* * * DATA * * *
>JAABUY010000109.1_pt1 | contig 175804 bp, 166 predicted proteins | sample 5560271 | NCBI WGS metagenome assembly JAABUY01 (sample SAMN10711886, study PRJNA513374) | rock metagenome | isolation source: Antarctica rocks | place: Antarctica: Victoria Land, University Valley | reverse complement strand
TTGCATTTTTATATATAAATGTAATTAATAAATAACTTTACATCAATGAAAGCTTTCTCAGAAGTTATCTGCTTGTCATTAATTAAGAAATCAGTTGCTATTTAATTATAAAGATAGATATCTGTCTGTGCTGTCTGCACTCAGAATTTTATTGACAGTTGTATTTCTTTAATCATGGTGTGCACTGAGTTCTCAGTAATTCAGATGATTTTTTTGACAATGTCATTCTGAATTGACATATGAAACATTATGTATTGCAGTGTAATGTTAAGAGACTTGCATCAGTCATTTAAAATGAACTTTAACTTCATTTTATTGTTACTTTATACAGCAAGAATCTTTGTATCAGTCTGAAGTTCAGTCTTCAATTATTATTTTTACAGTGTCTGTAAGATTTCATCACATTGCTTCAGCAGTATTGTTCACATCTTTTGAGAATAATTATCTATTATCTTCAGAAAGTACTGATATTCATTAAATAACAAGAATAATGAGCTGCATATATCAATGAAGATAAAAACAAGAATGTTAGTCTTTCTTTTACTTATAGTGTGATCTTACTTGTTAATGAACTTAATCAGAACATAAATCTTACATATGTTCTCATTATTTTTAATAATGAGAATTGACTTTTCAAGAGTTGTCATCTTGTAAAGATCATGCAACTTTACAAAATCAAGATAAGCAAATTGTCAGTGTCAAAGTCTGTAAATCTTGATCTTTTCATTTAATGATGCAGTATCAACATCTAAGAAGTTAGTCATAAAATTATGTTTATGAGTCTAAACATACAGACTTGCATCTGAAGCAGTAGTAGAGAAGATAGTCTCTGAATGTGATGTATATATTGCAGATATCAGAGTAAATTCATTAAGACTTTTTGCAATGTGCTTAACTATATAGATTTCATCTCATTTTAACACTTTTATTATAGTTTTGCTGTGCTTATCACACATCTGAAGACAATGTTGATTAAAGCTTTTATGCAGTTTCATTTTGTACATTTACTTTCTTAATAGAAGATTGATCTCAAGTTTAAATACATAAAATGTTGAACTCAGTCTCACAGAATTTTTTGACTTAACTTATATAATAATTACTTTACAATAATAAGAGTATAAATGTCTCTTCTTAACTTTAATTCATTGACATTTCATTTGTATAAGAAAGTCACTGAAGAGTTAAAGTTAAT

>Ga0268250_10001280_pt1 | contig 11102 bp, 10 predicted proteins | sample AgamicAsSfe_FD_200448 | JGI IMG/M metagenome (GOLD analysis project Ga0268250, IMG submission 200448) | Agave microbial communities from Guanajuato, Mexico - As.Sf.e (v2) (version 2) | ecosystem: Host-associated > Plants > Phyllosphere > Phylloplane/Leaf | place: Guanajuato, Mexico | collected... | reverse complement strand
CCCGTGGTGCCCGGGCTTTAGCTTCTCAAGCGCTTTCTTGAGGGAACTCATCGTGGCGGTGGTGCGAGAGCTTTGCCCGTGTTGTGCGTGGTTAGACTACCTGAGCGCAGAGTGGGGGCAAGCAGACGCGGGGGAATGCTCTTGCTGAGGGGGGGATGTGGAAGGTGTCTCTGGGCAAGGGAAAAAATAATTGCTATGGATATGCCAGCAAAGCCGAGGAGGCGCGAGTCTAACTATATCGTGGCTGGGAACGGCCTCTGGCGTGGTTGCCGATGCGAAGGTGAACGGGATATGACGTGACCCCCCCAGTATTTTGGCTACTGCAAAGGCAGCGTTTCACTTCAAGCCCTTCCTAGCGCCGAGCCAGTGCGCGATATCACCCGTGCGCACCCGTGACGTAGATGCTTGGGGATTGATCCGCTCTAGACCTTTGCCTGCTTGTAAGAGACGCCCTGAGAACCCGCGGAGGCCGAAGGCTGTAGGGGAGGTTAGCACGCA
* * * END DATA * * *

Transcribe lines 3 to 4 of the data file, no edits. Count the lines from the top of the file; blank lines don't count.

>Ga0268250_10001280_pt1 | contig 11102 bp, 10 predicted proteins | sample AgamicAsSfe_FD_200448 | JGI IMG/M metagenome (GOLD analysis project Ga0268250, IMG submission 200448) | Agave microbial communities from Guanajuato, Mexico - As.Sf.e (v2) (version 2) | ecosystem: Host-associated > Plants > Phyllosphere > Phylloplane/Leaf | place: Guanajuato, Mexico | collected... | reverse complement strand
CCCGTGGTGCCCGGGCTTTAGCTTCTCAAGCGCTTTCTTGAGGGAACTCATCGTGGCGGTGGTGCGAGAGCTTTGCCCGTGTTGTGCGTGGTTAGACTACCTGAGCGCAGAGTGGGGGCAAGCAGACGCGGGGGAATGCTCTTGCTGAGGGGGGGATGTGGAAGGTGTCTCTGGGCAAGGGAAAAAATAATTGCTATGGATATGCCAGCAAAGCCGAGGAGGCGCGAGTCTAACTATATCGTGGCTGGGAACGGCCTCTGGCGTGGTTGCCGATGCGAAGGTGAACGGGATATGACGTGACCCCCCCAGTATTTTGGCTACTGCAAAGGCAGCGTTTCACTTCAAGCCCTTCCTAGCGCCGAGCCAGTGCGCGATATCACCCGTGCGCACCCGTGACGTAGATGCTTGGGGATTGATCCGCTCTAGACCTTTGCCTGCTTGTAAGAGACGCCCTGAGAACCCGCGGAGGCCGAAGGCTGTAGGGGAGGTTAGCACGCA